The New Forest HLS scheme delivers a range of local projects to restore wetland habitats and improve the grazing for the ponies and cattle that roam free across the landscape here in the New Forest.  The New Forest Higher Level Stewardship (HLS) Scheme funds these projects that support the ancient tradition of Commoning – it’s part of a 10-year agreement with Natural England and is held by the Verderers of the New Forest and managed by them in partnership with the Forestry Commission and the New Forest National Park Authority.

The Forest has always faced changes over the years, both incremental and transformational.  All of us who use the Forest need to take responsibility for protecting it, including its miles of roadside grass verges. You can help by not parking on or driving over verges, and park within your own property, not on the forest outside your fence, and use designated car parks. I do hope that you can support these improvements to the verges and appreciate how the work will help protect the New Forest’s precious habitats.

 For more information visit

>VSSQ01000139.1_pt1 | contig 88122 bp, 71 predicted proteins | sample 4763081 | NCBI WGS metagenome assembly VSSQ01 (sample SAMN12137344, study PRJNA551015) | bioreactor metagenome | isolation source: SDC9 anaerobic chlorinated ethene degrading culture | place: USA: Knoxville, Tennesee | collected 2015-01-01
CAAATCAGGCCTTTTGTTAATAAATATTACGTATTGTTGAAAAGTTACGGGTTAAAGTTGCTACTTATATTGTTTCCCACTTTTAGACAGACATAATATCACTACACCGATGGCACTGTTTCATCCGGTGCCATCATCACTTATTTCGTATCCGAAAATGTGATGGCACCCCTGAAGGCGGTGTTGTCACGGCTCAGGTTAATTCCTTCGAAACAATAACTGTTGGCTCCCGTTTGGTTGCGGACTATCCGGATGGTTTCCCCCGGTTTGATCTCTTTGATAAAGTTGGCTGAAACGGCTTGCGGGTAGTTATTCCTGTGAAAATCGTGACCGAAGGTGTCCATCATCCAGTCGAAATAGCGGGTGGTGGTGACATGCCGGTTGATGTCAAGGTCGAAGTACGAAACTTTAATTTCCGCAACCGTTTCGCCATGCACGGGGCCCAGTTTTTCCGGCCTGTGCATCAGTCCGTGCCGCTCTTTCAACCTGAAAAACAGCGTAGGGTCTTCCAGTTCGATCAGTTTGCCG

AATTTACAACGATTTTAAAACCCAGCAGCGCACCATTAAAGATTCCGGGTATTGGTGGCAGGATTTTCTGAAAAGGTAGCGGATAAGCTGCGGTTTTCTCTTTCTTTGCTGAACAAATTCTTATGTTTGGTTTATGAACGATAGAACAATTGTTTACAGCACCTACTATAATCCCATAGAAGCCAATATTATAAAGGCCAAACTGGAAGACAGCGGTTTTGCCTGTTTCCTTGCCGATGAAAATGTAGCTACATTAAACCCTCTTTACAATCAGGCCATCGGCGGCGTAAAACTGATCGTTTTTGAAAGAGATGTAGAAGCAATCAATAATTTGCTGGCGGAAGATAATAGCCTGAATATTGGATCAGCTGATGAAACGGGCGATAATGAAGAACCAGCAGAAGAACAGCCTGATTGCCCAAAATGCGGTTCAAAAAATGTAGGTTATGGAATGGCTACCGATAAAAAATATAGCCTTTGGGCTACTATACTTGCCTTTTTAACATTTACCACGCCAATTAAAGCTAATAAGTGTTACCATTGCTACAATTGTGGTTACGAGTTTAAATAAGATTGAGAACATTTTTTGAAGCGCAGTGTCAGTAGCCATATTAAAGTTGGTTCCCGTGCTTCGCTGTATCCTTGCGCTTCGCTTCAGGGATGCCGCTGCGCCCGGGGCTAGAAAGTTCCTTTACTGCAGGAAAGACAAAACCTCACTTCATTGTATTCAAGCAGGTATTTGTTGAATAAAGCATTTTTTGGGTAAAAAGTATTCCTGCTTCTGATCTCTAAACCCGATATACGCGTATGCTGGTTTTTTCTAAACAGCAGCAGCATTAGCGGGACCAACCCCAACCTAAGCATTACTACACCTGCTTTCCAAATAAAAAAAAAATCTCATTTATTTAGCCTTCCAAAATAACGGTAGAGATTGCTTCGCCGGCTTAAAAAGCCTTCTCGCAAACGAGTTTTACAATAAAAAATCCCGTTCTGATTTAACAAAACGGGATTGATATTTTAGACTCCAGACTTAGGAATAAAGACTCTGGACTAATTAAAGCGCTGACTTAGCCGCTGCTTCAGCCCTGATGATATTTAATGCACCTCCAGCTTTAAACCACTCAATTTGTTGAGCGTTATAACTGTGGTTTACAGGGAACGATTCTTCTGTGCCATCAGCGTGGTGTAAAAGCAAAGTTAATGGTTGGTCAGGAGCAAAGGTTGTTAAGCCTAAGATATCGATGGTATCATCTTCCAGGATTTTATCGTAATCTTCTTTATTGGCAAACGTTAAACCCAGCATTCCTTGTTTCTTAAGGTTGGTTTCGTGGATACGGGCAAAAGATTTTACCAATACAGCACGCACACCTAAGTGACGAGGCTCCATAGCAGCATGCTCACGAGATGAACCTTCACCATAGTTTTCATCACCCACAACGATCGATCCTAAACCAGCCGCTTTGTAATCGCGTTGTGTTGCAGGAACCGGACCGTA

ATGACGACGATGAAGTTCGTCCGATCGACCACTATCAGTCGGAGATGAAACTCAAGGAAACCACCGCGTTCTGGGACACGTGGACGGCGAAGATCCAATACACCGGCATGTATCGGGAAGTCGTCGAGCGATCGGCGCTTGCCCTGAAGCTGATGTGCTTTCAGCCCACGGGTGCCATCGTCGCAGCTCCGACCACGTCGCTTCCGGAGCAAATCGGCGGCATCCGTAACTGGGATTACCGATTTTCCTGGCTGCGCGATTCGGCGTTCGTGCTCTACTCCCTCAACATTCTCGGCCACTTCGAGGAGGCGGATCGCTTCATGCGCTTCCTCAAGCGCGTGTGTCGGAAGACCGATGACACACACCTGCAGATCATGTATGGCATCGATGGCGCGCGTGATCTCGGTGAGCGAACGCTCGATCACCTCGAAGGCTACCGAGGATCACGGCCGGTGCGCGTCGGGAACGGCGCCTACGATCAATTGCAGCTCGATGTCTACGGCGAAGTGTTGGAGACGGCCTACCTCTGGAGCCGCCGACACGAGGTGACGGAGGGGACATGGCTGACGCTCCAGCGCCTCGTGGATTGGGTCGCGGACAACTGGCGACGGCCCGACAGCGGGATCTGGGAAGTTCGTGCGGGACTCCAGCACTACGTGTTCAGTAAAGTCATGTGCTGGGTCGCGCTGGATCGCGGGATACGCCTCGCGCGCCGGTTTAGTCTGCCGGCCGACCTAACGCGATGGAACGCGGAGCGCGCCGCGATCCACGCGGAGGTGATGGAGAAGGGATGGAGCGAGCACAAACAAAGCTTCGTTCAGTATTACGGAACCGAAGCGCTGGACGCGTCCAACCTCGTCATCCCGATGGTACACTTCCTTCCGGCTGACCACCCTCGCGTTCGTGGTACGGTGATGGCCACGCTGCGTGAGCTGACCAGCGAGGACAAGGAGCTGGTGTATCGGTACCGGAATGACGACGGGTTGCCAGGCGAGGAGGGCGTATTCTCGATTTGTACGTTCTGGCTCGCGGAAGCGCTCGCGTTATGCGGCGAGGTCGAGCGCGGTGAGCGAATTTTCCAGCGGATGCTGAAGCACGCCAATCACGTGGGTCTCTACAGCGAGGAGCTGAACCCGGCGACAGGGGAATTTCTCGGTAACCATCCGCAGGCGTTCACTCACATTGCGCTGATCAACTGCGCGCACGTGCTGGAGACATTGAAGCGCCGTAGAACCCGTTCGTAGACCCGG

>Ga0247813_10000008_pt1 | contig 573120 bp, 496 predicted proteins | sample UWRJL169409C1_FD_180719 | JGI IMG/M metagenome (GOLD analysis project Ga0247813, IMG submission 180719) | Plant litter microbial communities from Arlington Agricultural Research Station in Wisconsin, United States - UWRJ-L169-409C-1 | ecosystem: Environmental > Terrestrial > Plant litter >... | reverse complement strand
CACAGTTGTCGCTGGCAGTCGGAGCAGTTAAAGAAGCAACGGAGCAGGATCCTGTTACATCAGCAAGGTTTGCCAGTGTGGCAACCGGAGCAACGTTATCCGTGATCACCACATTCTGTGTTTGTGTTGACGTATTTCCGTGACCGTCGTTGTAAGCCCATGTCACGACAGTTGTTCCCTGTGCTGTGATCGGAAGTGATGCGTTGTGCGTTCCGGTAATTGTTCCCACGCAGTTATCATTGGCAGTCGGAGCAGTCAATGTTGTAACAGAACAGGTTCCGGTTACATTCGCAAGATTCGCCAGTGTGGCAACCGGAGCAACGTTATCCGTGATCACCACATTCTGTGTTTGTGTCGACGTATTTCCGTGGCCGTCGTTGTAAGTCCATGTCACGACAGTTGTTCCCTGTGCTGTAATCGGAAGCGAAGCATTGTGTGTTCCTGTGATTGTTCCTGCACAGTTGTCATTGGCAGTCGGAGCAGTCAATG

The health and wellbeing of New Forest stock

By Esta Mion, Communications Manager at the Forestry Commission

A unique way of life exists here in the New Forest, where the ponies, donkeys and cattle roam freely. Many people don’t realise that, though semi-wild, the ponies are all owned by local families, known as Commoners. No pony can be put out to graze in the New Forest unless it’s branded with its owner’s mark and a fee is paid every year to the Agisters, who regularly round-up the stock and check their health.

It’s vital that the tradition of Commoning is maintained as, without the stock, the New Forest would soon become a very different place. The Commoner’s animals feed on the gorse and brambles that would otherwise become overgrown, without grazing, the scrub would develop into mature forest and reduce the ecological value of the area.

Over the centuries, the New Forest pony has developed as a rare breed, perfectly adapted to its local surroundings. They are light and sure-footed to move through the mires and thick scrub, hardy for over-wintering in the open and have developed a thick winter coat and coarse tongue to cope with its prickly winter diet.

The New Forest Verderers’ employ five Agisters, who are responsible for supervising the day-to-day welfare of the stock. They work closely with the owners to monitor the condition of the animals. Every year, there are two welfare tours arranged by the Verderers’ Office. The tours are attended by DEFRA, British Horse Society, and International League for the Protection of Horses, Blue Cross, RSPCA, Donkey Sanctuary, and local veterinary surgeons. I was delighted to be invited to join the recent winter tour, to see how the inspections are carried out and discover more about the much-loved New Forest ponies.